Why? чаю is dative case, and in general "Dative case designates that something is given or addressed to the person (object)." Using чаю doesn't seem to make any sense.
Some nouns have a second genitive form, also called partitive. It has limited usage: it’s only used when referring to a part of something (e.g. «чашка чаю» ‘a cup of tea’, but not «*вкус чаю» ‘taste of tea’). It looks like dative.
Most words either don’t have this form or sound colloquial with this form.
So if I'm not mistaken... Я is nominitive because I am the subject. хочу is conjugated for first person singular present tense. And чашку is in the accusitive because it is what is being wanted. Plus, it ends in У because it's nominitive, Чашка is feminine.
I'm just not sure if чая is in the dative or genitive since it's place in the sentence refers to чашку. (I'm happy with a response at any time) )))
Чая is Genitive. Чаю is Dative. Genitive is the right choice.
"Genitive case is used to show that something (somebody) belongs or refers to something (somebody)..." The tea "belongs to" the cup.
"Dative case designates that something is given or addressed to the person (object)."
Dative doesn't make any sense here.
Чаю can be dative, but in this case it’s the alternative genitive form.
I think tea is in it's genitive form.A cup of tea= чашку чая Since "a cup" is the accusative, shouldn't чашку be the accusative form of cup?
I guess russian language is rude by default. :) "I would like a cup of tea" is incorrect. :(
In the real life, if I want to ask for some tea, I'd say something like Можно мне чаю? (Can I have some tea) or just Чай, пожалуйста (Tea, please). Saying Я хочу (I want) when ordering a drink is indeed awkward. Also, mentioning that you want tea in a cup feels a bit odd :)
I read somewhere that accusative only puts a у in the end of words which arent inanimate, such as animals and people. A cup is inanimate. So why is it changed?
Well, you could say «я хочу́ ча́шки чая», but it's not something we usually say. Because 'чашка' is the quantity of tea, but 'ча́шки' doesn't specify the quantity (since we don't know how many cups you want exactly!).
To make the sentence somewhat more natural, try adding a number of cups. E.g. 'a couple of cups', «я хочу́ па́ру ча́шек ча́я» (but after 'couple', you have to use genitive).
And because the root чашк- ends in two consonants, you add -е- in the middle. Am I right?
Well, you're right, but the exact reason is a bit more complicated. «Мест-» also ends in 2 consonants, but genitive is «мест» without a fill vowel.
This is related to the history of the language. In the past, Russian had extra-short vowels ъ and ь (you can think of them as ĕ and ŏ). They mostly disappeared except when the next vowel also disappeared.
So, «чашка» was «чашька» (čašĕka), and in it extra-short ĕ just disappeared. But «чашек» was «чашькъ» (čašĕkŏ), ĕ was followed by disappeared ъ, so ь became е.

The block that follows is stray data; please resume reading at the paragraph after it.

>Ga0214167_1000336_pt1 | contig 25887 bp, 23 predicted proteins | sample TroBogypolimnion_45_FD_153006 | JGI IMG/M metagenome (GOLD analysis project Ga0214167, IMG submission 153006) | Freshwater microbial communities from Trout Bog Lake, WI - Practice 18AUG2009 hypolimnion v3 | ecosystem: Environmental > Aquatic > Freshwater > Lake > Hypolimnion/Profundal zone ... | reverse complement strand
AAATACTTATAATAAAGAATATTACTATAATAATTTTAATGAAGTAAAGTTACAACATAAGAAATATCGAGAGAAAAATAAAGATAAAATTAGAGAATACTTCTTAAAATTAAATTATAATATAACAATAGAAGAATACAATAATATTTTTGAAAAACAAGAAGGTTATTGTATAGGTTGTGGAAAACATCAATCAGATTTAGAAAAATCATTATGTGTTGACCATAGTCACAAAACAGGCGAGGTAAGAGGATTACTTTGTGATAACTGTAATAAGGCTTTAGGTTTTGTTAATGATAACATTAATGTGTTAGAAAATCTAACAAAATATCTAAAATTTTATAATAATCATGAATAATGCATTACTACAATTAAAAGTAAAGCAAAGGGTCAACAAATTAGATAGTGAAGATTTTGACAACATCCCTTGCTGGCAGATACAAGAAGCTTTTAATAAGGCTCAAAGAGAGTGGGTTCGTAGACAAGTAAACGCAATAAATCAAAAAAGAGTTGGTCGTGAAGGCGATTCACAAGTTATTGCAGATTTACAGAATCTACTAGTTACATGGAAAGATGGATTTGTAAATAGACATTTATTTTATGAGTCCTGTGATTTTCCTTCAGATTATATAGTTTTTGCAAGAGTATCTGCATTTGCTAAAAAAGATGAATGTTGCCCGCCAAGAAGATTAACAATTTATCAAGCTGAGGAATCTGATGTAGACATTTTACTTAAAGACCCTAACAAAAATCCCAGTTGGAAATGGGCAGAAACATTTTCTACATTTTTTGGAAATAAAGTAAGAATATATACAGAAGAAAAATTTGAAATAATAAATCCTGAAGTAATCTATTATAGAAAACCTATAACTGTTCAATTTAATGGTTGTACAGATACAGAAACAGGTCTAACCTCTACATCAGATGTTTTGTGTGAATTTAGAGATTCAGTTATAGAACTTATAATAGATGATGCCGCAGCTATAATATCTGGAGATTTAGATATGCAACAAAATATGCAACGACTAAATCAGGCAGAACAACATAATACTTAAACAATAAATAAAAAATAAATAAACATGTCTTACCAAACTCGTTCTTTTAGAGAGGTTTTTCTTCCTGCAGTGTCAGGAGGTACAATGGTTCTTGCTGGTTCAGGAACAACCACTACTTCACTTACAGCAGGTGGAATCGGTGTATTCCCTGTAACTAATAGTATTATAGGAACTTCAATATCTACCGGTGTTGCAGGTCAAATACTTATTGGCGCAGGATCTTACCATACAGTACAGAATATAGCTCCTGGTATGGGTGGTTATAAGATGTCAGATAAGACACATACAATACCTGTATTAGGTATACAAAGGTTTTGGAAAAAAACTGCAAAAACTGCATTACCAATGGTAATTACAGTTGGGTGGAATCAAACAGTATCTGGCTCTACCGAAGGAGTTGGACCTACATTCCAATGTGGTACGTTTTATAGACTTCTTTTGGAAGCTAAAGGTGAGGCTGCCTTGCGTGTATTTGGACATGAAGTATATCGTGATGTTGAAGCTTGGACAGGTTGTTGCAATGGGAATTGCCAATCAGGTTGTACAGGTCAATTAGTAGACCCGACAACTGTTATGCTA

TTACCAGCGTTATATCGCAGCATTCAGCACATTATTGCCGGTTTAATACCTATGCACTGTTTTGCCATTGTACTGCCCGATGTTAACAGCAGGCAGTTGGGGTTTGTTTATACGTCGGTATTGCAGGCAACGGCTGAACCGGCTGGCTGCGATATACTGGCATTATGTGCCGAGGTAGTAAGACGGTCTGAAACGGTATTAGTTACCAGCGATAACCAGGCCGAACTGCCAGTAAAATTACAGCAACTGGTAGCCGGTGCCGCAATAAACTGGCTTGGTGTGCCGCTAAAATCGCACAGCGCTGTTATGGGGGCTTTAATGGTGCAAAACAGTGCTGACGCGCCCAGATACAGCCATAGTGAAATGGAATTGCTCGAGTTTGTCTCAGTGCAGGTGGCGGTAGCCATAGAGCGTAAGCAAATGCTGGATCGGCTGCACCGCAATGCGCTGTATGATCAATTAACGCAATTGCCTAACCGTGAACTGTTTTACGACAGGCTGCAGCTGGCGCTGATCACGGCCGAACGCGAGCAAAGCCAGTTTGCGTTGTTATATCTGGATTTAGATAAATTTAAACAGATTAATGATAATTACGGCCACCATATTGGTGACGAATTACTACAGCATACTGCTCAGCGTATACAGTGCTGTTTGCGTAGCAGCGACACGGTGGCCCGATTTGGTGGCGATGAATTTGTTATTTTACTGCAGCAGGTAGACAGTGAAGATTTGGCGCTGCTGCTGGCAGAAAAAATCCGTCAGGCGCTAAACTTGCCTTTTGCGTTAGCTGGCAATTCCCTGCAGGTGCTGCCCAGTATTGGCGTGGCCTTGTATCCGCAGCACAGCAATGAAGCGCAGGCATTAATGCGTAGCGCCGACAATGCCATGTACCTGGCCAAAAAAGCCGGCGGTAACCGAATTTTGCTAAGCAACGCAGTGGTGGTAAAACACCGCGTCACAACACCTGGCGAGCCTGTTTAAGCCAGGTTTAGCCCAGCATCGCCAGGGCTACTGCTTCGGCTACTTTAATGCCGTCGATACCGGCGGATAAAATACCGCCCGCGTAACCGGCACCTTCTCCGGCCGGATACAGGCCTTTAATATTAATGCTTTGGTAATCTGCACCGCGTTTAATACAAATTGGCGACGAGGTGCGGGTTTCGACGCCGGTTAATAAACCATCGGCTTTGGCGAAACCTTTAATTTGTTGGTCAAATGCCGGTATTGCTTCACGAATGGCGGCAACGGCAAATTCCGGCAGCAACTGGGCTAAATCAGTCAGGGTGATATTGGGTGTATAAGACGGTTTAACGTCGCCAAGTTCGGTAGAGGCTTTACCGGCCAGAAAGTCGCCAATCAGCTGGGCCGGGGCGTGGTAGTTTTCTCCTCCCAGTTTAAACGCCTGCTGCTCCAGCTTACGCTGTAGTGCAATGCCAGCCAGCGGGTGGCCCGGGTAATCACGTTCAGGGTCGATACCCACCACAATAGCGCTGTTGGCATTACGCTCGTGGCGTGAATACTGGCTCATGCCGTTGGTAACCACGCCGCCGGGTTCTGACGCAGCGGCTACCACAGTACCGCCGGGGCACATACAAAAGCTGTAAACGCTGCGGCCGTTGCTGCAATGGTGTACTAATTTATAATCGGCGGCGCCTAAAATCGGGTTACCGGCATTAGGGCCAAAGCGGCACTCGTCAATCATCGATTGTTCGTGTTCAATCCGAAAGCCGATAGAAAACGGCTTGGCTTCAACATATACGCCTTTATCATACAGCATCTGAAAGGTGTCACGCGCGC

«Место», on the other hand, never had an extra-short vowel: «мѣсто» (mėsto). So in genitive plural, «мѣстъ» (mėstŏ), ŏ disappeared, but didn't trigger any change in the stem: «мест».
So, this is because of language history, not just because the stem ends in 2 vowels.
You haven't heart real Russian tongue twisters yet. ;)
Here's the longest tongue twister composed of all the popular (and some not-so-popular) Russian tongue twisters: https://www.youtube.com/watch?v=dPNI04aA9KE
One of the most popular tongue twisters is «Шла Са́ша по шоссе́ и соса́ла су́шку» 'Sasha was walking along the highway and sucked on a biscuit'. Here you can hear it pronounced: https://www.youtube.com/watch?v=htivUW3zHgY (closer to the end the guy re-phrased it as «Шла Алекса́ндра по автомагистра́ли и употребля́ла хлебобу́лочное изде́лие» 'Alexandra was walking along the road artery and consuming a bakery product').
No. «Ча́шка ча́я» only refers to a cupful of tea, it never refers to a cup made for drinking tea.
A 'tea cup' is the default kind of cups in Russian, so we have no special way to refer to them.
A 'coffee cup' is «кофе́йная ча́шка». Following this model, you could say «ча́йная ча́шка», so 'I want a tea cup' would be «Я хочу́ ча́йную ча́шку». However, it sounds extremely unnatural. If I were to hear this, my first reaction would be: "What? Are there cups made specifically to drink tea? Doesn't any cup work?'
In notes and tips it is said: "In the Nominative singular, a Russian word can only have the following endings: а, я, о, е, ё or nothing ("zero ending")." So where does чай belong? Pretty sure чай isn't considered plural. Also, I do not understand why стака́н ча́ю ― a glass of tea, and ча́шка ча́я ― a cup of tea, have different endings (what is the rule/case used here?). Is it because стака́н is masculine and ча́шка is feminine?
It has a zero ending. However, this is obscured by orthography: й+а is written as я, й+у is written ю, й+е is written е*, etc.
As for чая/чаю, both are possible (so, стака́н ча́я, стака́н ча́ю, ча́шка ча́я, ча́шка ча́ю are all OK). Some words have two forms of genitive case: the normal genitive ча́я and the second genitive ча́ю (which looks like dative). Second genitive is less used, and it’s only used when talking about parts and quantities. So, you can say стака́н ча́ю, because that’s a quantity, but not *арома́т ча́ю.
* Well, technically that’s й+э, but native Russian words don’t have the э/е distinction after consonants.
So, everytime I use the verb хочу the object I want is written in accusative?